Friday, February 10, 2012

Rachel Brown's legacy

Rachel Brown died January 31, 2012 in Taos. I think, as Kathy Spoering talked about in her recent blog post, that there is a little bit of Rachel in many of us. I last saw Rachel at her retrospective show at Weaving Southwest in 2009. I remember visiting Weaving Southwest shortly after I learned what contemporary tapestry weaving was probably in the late 90s. I made frequent trips to Taos to visit Rachel's gallery over the years and was introduced to my favorite four tapestry artists, the ones who made me want to work in this medium. There have been many inspirational tapestry weavers in my life since, but the first four were Rachel Brown, James KoehlerRebecca Bluestone, and Karen Benjamin. The first two are now gone.

Rachel's story is an amazing one and I only know bits and pieces of it. You can read some of it online. And recently I picked up Three Weavers by Joan Potter Loveless again. It is the story of three friends, Joan Loveless, Kristina Wilson, and Rachel Brown who transformed the face of tapestry weaving in northern New Mexico in the last half of the 20th century. The story is a good one and I encourage anyone interested in art in New Mexico or weaving in general to read it.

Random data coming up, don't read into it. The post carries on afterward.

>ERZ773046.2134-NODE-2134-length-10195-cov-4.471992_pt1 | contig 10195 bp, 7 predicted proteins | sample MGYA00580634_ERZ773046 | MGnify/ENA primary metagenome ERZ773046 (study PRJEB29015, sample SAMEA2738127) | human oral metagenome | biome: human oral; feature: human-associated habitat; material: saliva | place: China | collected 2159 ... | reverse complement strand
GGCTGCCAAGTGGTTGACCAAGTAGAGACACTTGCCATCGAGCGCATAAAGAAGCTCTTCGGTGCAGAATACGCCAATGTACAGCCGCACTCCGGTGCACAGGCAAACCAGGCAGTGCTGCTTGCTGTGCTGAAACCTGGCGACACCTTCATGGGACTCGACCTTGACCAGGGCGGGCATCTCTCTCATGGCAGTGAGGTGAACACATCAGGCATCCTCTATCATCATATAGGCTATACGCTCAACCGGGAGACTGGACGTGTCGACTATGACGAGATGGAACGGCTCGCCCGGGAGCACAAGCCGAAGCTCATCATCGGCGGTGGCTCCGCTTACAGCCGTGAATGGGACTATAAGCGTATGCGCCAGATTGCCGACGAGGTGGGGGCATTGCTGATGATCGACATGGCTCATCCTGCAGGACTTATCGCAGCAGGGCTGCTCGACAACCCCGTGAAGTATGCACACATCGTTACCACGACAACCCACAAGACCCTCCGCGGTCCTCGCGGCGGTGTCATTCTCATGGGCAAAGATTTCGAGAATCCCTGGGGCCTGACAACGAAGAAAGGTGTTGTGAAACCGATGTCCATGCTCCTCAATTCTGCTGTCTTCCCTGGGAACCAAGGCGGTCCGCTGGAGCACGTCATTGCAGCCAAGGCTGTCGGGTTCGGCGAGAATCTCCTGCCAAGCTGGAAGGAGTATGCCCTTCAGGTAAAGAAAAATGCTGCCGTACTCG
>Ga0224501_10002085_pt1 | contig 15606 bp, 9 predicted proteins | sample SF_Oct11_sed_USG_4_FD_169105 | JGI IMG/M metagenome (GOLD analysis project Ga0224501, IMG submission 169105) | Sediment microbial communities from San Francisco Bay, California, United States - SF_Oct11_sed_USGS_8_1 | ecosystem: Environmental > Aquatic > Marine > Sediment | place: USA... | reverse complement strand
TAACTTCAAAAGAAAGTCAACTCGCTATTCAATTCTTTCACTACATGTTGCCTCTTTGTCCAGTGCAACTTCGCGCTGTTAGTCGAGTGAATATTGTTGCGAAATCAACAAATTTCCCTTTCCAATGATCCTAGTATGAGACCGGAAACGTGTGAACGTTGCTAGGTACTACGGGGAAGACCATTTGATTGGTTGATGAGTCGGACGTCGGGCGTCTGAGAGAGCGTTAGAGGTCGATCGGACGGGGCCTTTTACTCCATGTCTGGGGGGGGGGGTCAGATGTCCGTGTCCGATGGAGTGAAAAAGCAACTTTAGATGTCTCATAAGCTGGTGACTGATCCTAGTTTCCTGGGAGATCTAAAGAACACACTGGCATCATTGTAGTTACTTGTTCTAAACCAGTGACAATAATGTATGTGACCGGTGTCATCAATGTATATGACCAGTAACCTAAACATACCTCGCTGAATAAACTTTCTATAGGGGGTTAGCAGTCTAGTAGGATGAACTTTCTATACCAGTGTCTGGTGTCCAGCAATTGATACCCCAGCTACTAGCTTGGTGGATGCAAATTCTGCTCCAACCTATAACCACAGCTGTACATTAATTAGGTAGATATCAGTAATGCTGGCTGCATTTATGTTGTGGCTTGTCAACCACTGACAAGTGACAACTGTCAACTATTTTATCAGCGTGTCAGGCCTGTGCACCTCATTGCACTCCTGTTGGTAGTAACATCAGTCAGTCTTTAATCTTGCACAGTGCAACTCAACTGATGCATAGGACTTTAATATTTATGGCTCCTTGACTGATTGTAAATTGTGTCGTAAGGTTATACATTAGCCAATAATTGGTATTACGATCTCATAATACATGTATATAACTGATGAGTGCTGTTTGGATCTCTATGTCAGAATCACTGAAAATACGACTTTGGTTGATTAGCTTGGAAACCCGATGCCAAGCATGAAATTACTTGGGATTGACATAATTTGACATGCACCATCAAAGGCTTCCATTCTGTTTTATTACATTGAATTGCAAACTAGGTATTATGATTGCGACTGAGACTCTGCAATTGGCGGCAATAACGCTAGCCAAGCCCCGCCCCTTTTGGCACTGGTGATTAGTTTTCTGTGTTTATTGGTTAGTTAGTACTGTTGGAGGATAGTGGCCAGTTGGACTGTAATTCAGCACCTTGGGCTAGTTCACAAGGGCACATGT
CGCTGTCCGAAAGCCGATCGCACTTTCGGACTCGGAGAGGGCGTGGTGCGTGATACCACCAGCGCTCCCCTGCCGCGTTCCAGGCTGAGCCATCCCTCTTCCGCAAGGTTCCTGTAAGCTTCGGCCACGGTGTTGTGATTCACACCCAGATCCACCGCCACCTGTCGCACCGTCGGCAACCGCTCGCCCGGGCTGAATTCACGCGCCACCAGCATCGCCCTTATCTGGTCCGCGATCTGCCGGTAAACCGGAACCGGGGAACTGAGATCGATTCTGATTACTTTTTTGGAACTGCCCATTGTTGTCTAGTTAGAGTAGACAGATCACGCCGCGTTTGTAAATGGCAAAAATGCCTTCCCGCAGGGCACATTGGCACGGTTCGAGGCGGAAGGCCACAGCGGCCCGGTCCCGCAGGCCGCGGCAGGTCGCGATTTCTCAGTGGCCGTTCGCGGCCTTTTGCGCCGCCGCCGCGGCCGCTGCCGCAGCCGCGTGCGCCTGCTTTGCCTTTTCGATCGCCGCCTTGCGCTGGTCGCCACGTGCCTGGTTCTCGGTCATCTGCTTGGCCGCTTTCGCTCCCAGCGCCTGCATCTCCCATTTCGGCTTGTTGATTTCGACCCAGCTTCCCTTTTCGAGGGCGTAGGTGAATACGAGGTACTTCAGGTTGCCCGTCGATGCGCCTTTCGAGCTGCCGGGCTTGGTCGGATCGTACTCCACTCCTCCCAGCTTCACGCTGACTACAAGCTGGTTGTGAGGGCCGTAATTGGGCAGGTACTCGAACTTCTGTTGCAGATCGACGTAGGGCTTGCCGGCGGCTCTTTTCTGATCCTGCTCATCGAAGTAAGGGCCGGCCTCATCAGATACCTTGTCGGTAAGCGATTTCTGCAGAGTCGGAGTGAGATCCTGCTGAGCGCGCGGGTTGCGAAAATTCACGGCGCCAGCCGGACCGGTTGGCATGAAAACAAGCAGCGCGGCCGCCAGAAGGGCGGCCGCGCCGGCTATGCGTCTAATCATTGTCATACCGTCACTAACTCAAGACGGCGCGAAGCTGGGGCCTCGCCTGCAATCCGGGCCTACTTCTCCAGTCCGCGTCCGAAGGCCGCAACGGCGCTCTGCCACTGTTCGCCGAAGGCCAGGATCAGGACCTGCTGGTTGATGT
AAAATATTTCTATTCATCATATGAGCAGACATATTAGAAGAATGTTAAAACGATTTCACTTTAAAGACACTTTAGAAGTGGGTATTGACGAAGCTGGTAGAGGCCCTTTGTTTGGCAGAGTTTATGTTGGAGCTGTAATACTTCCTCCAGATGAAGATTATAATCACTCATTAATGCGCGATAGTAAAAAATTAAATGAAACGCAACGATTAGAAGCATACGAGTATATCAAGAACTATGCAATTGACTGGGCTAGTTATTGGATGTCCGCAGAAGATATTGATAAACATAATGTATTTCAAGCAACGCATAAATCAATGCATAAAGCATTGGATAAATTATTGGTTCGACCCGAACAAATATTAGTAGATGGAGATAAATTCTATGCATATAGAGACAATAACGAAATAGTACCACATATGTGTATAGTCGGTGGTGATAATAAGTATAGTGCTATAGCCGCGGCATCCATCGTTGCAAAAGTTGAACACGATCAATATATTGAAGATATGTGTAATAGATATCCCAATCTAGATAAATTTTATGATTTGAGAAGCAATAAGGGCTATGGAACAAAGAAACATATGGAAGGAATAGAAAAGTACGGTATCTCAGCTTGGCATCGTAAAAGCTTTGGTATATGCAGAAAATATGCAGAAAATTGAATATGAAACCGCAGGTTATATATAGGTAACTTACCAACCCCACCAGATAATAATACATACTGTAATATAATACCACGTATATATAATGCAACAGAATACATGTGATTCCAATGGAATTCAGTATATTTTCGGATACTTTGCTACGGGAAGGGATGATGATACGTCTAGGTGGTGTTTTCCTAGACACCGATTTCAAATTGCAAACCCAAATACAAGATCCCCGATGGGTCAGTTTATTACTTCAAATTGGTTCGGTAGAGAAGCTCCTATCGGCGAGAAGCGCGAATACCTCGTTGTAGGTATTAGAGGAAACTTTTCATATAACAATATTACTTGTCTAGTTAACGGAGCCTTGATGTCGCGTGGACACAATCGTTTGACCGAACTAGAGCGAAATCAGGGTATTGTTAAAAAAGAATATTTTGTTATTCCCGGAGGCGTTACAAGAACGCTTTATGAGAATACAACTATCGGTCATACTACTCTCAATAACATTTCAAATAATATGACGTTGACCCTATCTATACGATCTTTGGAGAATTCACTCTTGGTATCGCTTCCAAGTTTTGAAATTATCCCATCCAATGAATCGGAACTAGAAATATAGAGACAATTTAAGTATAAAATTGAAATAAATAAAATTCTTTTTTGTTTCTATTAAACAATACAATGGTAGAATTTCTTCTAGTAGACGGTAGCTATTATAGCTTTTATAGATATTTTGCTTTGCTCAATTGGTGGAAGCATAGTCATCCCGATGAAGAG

Rachel Brown
Crossing Over, 58 x 58 inches

Rachel Brown, Mirage

Rachel Brown, Seven Samurai

Rachel's book, The Weaving, Spinning, and Dyeing Book, first published in 1978 is still available today. It is an outstanding reference.

Rachel's gallery, Weaving Southwest, closed its brick and mortar gallery space the same week Rachel passed away. Two great traditions left us on virtually the same day.

Here are a few links about Rachel and Weaving Southwest:
Weaving Southwest's gallery website:
A story about Teresa Loveless and her grandmother Rachel Brown:

Rachel's retrospective show in her old gallery space, Oct. 3, 2009

James Koehler and Rachel Brown at her retrospective show in Taos, 2009

1 comment:

  1. I wanted to congratulate you on your upcoming wedding. Friends of mine got married to Aaron Copland's Fanfare for a Comman [Wo]man.

    I hope you get a chance to come back to Pueblo and teach another class. I really enjoyed last year's class.


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